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Hitler's U-Boat War: The Hunted: 1942-1945 Hardcover – November 17, 1998


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Product Details

  • Hardcover: 909 pages
  • Publisher: Random House; 1st edition (November 17, 1998)
  • Language: English
  • ISBN-10: 0679457429
  • ISBN-13: 978-0679457428
  • Product Dimensions: 9.3 x 6.2 x 2.1 inches
  • Shipping Weight: 3.2 pounds
  • Average Customer Review: 3.7 out of 5 stars  See all reviews (25 customer reviews)
  • Amazon Best Sellers Rank: #506,673 in Books (See Top 100 in Books)

Editorial Reviews

Amazon.com Review

This mammoth book concludes the two-volume set that began with The Hunters, 1939-1942. If the first installment charted the rise of the U-boat, this one describes its downfall as the United States became fully engaged in the Second World War. A careful scholar, Blair never overstates the impact the U-boats played on the war's final outcome, even though they sank roughly 3,000 ships. He is, above all, comprehensive. Rather than a breezy overview, this book describes, spread out over nearly 900 pages (including 20 appendices!), almost every U-boat action in the second half of the war. Some readers will find this level of detail exhausting, but others will revel in it, and The Hunted is sure to be regarded as a standard in its field. --John J. Miller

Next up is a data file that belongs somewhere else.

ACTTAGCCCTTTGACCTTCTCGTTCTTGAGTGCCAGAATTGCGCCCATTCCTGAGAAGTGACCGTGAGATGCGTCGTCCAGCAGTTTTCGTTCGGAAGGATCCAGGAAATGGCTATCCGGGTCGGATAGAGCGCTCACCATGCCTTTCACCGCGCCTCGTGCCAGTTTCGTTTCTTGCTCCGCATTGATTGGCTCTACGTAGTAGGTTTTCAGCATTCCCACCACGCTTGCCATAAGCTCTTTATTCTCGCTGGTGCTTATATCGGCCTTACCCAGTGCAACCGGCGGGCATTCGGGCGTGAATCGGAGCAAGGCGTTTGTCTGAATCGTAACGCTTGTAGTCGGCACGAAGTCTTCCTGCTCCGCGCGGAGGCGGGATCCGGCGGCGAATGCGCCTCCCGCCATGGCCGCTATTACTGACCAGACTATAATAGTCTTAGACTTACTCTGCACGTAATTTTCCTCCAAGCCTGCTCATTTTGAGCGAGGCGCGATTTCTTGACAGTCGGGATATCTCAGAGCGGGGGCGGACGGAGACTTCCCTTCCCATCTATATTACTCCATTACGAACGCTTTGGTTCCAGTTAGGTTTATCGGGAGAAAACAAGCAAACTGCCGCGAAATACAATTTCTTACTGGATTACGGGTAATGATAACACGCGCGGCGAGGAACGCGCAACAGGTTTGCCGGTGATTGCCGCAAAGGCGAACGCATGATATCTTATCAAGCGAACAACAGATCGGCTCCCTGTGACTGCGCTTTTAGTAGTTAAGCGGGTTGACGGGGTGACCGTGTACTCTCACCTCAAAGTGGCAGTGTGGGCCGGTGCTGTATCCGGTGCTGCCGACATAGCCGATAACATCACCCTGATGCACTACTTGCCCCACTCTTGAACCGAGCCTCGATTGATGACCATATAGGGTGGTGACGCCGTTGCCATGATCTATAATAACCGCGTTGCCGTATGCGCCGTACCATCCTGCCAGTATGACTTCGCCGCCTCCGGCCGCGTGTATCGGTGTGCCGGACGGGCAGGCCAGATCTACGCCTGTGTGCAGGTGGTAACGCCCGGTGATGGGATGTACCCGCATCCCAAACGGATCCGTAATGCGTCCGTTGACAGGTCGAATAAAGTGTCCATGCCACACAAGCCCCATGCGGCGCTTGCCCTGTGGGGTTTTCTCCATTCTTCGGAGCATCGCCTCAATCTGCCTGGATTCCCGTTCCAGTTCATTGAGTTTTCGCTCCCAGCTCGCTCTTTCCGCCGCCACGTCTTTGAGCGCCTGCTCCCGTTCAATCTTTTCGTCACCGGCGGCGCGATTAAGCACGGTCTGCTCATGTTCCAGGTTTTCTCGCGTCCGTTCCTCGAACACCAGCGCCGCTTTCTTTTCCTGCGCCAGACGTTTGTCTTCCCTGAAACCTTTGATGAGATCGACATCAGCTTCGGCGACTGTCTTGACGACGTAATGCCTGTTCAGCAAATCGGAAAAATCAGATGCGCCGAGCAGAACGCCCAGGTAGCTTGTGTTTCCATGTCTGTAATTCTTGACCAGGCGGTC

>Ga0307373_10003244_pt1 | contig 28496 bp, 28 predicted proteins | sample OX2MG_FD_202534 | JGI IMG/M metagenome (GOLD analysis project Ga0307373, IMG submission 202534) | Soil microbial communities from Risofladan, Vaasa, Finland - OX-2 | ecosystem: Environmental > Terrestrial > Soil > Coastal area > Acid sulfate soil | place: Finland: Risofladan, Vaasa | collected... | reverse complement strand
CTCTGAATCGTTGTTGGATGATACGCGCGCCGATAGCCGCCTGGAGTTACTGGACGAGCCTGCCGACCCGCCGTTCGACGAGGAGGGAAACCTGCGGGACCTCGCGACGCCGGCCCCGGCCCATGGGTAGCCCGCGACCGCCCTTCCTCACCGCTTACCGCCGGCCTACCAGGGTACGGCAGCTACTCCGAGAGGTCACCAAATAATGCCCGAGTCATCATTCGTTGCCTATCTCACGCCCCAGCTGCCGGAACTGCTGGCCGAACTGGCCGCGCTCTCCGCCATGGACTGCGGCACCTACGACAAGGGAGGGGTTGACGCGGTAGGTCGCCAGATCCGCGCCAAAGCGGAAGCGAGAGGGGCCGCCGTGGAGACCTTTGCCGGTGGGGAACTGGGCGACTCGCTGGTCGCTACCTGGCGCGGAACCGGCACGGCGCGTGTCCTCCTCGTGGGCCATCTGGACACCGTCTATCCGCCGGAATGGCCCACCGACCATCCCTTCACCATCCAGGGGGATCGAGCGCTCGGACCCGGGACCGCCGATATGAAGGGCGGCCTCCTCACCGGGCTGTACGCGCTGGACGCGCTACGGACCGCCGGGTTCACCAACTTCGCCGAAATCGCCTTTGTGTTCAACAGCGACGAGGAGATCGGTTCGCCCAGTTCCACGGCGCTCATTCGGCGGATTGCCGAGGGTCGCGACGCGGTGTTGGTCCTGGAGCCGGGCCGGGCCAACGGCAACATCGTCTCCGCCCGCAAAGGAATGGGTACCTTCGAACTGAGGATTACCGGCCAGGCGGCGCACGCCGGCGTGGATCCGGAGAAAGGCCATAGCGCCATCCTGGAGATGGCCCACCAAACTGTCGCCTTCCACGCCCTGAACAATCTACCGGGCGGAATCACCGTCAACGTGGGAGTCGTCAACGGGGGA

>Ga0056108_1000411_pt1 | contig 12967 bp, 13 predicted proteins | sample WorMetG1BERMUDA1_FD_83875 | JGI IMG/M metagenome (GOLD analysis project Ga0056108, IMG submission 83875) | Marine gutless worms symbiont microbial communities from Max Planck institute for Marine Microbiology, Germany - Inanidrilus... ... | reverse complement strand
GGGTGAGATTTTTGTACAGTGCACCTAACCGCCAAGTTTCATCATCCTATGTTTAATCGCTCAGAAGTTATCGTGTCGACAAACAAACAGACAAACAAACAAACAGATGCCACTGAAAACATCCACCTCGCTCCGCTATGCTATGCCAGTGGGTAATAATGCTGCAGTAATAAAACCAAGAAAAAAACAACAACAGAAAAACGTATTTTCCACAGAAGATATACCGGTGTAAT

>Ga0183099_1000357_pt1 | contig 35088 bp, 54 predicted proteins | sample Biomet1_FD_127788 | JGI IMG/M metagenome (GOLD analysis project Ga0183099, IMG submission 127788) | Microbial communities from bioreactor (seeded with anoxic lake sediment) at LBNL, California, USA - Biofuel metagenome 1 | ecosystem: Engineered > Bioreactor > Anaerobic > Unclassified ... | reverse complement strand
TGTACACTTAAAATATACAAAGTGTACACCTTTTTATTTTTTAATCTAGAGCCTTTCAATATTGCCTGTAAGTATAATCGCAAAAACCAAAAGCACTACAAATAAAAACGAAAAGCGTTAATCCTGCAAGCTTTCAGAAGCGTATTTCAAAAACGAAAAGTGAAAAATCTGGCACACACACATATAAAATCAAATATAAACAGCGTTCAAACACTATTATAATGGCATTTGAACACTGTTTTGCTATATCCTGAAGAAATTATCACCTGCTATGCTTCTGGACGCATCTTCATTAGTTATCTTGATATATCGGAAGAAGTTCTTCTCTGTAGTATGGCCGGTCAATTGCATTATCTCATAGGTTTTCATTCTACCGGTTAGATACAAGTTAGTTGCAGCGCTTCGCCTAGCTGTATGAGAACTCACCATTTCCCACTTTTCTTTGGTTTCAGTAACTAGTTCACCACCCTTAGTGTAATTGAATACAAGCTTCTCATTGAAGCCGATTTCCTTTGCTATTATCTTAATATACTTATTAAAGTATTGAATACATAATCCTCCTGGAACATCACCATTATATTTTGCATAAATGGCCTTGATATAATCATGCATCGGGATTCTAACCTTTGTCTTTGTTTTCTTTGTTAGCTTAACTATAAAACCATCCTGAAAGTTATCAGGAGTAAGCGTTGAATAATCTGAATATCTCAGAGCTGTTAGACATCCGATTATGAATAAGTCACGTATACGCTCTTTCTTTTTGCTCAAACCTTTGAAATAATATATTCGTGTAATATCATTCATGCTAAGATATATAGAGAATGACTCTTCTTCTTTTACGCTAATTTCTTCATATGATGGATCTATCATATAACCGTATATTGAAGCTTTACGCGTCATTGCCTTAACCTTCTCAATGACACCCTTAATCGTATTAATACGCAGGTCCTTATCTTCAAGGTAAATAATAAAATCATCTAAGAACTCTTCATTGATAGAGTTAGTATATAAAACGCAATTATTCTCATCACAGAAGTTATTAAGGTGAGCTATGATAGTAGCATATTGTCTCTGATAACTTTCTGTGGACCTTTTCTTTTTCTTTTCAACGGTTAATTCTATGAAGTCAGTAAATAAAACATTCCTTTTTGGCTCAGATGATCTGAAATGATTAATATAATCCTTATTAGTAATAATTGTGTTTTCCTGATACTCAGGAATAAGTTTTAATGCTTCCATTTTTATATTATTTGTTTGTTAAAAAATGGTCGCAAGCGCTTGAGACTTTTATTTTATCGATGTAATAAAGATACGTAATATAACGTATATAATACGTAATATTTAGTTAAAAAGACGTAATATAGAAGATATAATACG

Review

"A triumph of naval history-writing."   --The Times (London)

"An admirable and important book.... Should become the standard history of
the Unterseeboote for many years."  
--Russell F. Weigley, The Washington Post --This text refers to an out of print or unavailable edition of this title.

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Customer Reviews

This is an excellent viewpoint of the U-Boat war.
Oliver A. Barry